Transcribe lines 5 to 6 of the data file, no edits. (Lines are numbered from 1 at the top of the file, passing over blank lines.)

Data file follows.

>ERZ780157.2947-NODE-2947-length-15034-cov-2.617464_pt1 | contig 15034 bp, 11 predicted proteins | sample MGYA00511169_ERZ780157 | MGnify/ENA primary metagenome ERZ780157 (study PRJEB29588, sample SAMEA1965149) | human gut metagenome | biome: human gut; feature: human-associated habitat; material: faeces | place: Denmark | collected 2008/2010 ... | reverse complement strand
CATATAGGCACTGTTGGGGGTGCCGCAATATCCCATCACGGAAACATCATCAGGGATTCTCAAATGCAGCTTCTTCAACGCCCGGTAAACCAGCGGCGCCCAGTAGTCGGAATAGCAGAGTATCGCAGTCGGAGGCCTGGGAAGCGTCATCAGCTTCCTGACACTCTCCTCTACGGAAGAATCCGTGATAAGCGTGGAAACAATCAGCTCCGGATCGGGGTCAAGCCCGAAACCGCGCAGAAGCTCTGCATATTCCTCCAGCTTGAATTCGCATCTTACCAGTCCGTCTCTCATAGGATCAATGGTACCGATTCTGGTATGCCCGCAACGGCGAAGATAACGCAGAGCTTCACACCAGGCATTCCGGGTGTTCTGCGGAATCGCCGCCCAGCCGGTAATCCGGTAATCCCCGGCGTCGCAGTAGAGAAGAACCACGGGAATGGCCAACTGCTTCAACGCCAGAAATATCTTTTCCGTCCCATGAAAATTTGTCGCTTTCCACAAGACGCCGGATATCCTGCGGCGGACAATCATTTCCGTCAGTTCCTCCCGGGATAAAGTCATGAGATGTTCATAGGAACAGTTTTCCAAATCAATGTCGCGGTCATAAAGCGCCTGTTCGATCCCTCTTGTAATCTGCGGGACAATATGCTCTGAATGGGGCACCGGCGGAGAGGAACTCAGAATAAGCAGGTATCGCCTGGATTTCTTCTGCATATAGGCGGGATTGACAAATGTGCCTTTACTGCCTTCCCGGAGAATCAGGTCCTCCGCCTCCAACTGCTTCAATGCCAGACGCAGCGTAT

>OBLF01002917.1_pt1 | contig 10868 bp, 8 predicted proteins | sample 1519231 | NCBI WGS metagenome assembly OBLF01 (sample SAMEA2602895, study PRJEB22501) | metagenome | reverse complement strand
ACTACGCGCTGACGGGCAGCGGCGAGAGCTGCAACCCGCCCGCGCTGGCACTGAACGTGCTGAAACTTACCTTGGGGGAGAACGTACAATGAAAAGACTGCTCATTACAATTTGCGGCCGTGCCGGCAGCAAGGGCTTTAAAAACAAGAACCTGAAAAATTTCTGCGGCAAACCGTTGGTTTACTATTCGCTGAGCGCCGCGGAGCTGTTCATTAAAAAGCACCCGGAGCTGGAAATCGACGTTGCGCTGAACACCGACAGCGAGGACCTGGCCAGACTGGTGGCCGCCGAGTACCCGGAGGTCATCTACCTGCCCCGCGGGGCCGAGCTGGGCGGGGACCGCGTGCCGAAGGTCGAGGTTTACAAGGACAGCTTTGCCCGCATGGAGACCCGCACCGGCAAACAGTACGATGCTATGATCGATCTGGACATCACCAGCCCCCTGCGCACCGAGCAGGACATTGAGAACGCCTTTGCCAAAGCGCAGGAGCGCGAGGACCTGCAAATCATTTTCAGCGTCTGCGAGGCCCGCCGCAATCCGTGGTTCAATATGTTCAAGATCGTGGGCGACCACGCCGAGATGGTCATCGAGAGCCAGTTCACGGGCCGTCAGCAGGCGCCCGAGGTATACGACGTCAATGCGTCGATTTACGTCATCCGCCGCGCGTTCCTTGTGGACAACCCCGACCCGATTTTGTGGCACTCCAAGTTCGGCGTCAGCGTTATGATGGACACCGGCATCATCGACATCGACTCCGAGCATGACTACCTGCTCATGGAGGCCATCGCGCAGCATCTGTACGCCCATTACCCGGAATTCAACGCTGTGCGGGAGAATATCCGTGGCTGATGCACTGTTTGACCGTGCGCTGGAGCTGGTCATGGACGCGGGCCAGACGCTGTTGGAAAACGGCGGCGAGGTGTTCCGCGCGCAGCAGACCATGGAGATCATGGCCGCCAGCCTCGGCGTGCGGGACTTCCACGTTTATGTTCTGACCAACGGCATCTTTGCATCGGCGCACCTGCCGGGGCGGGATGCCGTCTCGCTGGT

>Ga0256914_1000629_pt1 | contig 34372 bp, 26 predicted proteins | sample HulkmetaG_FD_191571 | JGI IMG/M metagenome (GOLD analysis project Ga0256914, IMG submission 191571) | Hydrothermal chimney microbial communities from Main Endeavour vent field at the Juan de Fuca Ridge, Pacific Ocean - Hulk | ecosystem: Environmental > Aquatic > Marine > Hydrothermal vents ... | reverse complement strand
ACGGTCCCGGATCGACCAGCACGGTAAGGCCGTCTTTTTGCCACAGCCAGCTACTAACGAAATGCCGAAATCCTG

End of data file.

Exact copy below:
>Ga0256914_1000629_pt1 | contig 34372 bp, 26 predicted proteins | sample HulkmetaG_FD_191571 | JGI IMG/M metagenome (GOLD analysis project Ga0256914, IMG submission 191571) | Hydrothermal chimney microbial communities from Main Endeavour vent field at the Juan de Fuca Ridge, Pacific Ocean - Hulk | ecosystem: Environmental > Aquatic > Marine > Hydrothermal vents ... | reverse complement strand
ACGGTCCCGGATCGACCAGCACGGTAAGGCCGTCTTTTTGCCACAGCCAGCTACTAACGAAATGCCGAAATCCTG